I grabbed some takeout from their San Mateo location. There’s a Chinese only menu with photographs of many of the dishes listed on the wall in their mountain view location (see photos above).
I assume the regular menu dishes I ordered are on the menu in Mountain View, so I’ll report on them here.
The Pork stirfried with celtuse and black fungus is extraordinary. The dish has a smokiness and depth that goes beyond wok hei, and approximates the flavor of smoked pork with seasonings and fresh pork. I think comes from some kind of blackened bark pictured below— what is this?
The overall flavor is similar to Hunan smoked pork stirfries I’ve had at Wonderful in Millbrae. Celtuse, which tastes a little bit like Romain lettuce, was cut on the bias and looked like cross-sections of broccoli stem. Tasty pickled red and green peppers.
I took a chance and ordered houttuynia cordata with beans. Houttuynia cordata, which was probably rejected as a lyric for the Lion King, is a leafy plant known that tastes fishy and its served here with fava beans and a chili oil and black vinegar sauce. Only the leaves of the https://en.m.wikipedia.org/wiki/Houttuynia_cordata are used here. Its rhizome is also edible https://en.m.wikipedia.org/wiki/Zhe'ergen
Ha, I notice you don’t say how you liked the dish with fish mint. I’ve only had it as part of Vietnamese herb accompaniments, and found the overly fishy taste quite off-putitng.
I take it from your description of the dark object as “bark” that it wasn’t edible, and may be a chip of wood that might be used to smoke pork belly. Or could it be a very dry, extra fried piece of smoked pork with skin (I could see that seasoning the oil, which could season the whole dish). The fresh pork looks nicely cooked.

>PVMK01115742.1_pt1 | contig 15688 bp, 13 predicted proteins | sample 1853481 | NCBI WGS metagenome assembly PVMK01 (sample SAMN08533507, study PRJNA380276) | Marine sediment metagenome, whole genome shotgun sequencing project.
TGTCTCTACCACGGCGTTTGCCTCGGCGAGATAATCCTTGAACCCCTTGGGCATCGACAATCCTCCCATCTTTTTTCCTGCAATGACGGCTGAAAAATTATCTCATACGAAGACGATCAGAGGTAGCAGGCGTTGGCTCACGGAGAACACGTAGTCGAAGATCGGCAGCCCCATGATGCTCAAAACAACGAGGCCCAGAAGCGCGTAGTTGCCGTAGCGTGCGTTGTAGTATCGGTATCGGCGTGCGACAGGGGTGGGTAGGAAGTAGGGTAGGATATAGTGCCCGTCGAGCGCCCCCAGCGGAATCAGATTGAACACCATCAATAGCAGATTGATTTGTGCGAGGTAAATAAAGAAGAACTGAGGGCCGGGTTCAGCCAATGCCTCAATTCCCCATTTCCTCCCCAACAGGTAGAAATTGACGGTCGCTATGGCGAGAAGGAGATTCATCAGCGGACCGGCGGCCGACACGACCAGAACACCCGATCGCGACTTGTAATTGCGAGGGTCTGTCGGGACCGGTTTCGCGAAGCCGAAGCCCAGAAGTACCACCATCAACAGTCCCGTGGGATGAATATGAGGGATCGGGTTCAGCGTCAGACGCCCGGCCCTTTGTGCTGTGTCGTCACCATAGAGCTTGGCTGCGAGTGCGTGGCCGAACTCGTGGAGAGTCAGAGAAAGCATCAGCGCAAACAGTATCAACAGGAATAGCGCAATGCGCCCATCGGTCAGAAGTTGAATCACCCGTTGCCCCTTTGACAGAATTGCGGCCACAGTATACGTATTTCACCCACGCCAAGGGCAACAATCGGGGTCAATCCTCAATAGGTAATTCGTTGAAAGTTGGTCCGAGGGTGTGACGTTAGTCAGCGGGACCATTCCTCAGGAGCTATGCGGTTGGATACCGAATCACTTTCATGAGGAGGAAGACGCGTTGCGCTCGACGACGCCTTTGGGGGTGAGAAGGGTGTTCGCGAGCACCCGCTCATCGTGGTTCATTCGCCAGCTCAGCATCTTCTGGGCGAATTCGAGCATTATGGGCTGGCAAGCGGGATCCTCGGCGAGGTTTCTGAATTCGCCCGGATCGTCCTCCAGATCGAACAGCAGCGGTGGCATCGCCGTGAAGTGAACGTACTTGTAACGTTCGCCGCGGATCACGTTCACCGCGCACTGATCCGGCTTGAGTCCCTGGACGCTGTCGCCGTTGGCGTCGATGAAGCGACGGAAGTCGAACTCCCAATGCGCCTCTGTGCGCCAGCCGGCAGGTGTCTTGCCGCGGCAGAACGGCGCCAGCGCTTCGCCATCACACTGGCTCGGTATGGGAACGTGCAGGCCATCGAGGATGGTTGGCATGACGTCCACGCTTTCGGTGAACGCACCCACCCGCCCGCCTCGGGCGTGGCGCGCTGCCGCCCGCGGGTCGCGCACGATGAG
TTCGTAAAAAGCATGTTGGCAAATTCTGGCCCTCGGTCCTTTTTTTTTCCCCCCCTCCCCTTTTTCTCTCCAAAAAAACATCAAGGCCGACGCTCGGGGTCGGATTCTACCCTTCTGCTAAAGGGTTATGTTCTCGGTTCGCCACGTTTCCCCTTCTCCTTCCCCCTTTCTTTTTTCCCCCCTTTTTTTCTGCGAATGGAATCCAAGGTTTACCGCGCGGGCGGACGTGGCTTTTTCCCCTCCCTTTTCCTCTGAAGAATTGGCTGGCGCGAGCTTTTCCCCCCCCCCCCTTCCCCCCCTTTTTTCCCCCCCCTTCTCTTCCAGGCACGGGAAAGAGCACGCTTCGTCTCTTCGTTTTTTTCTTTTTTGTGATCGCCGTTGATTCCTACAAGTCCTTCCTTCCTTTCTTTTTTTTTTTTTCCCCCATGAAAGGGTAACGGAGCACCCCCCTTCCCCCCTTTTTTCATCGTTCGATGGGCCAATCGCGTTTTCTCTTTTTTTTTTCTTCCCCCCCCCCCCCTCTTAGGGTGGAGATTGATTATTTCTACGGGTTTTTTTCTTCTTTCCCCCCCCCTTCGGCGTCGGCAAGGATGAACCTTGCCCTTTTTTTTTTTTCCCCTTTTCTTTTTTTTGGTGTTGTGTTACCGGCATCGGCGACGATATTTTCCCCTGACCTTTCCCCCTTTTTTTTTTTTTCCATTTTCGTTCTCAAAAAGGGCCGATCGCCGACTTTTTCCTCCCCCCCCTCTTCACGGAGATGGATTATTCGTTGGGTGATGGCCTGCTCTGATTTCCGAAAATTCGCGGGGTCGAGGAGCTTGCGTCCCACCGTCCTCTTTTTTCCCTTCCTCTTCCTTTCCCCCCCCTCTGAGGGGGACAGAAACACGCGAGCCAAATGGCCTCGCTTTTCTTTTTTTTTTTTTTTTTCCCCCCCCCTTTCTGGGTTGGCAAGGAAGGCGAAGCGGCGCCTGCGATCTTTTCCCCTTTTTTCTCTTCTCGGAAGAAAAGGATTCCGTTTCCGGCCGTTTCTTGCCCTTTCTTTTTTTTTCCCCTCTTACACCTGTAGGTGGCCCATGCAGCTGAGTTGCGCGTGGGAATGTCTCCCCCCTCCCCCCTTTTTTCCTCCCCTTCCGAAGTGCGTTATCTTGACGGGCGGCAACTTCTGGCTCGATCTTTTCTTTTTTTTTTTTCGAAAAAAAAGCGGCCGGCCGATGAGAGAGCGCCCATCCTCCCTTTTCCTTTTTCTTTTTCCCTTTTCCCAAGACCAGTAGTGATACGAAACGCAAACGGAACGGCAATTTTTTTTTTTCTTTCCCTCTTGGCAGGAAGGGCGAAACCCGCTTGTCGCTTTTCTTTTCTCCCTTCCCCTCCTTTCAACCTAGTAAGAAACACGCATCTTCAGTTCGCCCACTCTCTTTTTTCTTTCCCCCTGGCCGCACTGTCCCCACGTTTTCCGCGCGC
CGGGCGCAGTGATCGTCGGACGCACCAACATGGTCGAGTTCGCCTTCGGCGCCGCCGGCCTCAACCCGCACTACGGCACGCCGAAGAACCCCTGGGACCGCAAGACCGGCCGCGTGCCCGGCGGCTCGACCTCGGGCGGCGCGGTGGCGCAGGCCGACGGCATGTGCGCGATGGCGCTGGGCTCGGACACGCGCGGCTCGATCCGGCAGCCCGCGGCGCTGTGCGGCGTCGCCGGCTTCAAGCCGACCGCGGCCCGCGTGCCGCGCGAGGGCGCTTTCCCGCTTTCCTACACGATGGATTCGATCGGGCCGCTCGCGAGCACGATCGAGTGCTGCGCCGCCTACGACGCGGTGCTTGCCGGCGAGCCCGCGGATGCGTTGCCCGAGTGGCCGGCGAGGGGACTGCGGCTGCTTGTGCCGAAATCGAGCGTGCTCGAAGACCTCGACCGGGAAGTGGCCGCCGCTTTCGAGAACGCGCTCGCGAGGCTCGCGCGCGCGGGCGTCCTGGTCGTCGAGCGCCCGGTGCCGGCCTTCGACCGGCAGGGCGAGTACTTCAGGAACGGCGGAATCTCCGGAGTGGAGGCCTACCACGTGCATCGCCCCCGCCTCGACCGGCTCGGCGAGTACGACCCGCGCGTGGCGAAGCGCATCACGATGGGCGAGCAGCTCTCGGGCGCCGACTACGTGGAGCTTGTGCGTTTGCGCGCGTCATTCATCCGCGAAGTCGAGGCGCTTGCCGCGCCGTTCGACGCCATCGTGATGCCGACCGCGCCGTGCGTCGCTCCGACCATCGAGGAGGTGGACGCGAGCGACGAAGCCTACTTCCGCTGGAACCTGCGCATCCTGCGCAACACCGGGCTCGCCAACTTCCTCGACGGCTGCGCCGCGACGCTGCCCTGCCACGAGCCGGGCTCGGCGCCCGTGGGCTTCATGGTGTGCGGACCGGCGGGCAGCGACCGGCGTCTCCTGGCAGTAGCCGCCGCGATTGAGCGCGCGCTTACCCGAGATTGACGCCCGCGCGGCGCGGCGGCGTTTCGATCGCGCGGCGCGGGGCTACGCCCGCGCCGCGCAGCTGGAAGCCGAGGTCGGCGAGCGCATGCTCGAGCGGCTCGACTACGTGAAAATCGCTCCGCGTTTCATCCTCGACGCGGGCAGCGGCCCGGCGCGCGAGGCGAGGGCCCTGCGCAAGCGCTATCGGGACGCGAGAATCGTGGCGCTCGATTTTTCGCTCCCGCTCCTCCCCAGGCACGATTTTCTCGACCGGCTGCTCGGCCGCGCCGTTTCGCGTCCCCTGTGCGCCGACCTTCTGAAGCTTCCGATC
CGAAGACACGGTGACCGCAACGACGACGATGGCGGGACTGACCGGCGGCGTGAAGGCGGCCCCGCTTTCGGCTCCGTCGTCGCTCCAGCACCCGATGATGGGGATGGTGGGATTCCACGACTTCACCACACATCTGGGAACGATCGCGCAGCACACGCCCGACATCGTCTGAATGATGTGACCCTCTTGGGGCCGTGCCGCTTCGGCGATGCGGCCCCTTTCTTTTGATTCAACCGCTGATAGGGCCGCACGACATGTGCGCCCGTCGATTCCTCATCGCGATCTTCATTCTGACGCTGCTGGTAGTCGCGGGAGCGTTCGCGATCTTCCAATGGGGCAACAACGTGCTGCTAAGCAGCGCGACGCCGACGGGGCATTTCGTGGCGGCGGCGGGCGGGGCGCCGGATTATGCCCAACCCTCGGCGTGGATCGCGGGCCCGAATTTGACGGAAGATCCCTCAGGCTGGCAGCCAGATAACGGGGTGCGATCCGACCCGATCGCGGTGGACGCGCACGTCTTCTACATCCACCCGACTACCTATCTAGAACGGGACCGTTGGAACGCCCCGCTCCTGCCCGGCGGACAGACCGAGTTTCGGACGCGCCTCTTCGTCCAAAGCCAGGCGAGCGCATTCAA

@tm.tm yeah, I wouldn’t order the herbs again Also, I didn’t like how wirey the stems were.
It was definitely wood in the pork dish! Modernist possibilities aside, have you ever heard of stir frying smoked wood before (left in or removed before serving)?
ha ha! enjoyed your joke about “houttuynia cordata”!
I ate there last August and had two dishes I’ve been meaning to post about.
Sparerib with cumin 飄香小排骨 – garlic slices, whole cumin seeds, chili spice. Kind of like a Pork version of Toothpick lamb, only bones instead of toothpicks. Nice browning on outside, never dry. I loved this, but there’s a $16.99 cumin lamb rib on the Chinese menu (with whole ribs?) that might be the star.
Crispy hot and spicy potato fries 香辣土豆條 (similar dish at LA’s Sichuan Impression)— ya cai, ginger, green onion, Sichuan peppercorn infused oil and crinkle fries. Beer needed. Not the best test of a chef’s skills, but slays any garlic fries you’ve had.
I read the Chronicle Q&A of him. The chef is an instructor, and there are plenty of love for his food on these boards, but I just don’t get Chef Zhao. Perhaps its an aberration, but the one time I was at the Mountain View branch, the ingredients were distinctly not fresh, and some cold dishes felt like it had been sitting for too long. Discouraging enough that we never returned again.
Chef Zhao is as good as ever, one of the few places where the menu pictures, which are included for every item, look as good in real life as in the photos.
Complementary pao cai, which was described to me as Sichuan kimchi
Sliced chicken in special made chili sauce Taipo liangban ji (great-grandmother cold chicken) 太婆涼拌雞. Lightly poached chicken, in an intense sauce, with chopped peanuts.
Fried cakes of rice, soft and crispy, more structurally sound and delicious than the ones used as buns at Koja kitchen. I have no idea what the powder on top is. The caramelly syrup was sweet and didn’t have the viscosity of corn syrup. Maltos or rice syrup?
Who else makes these rice cakes? There’s a really good version at I-Shanghai delight That is served without a sweet sauce.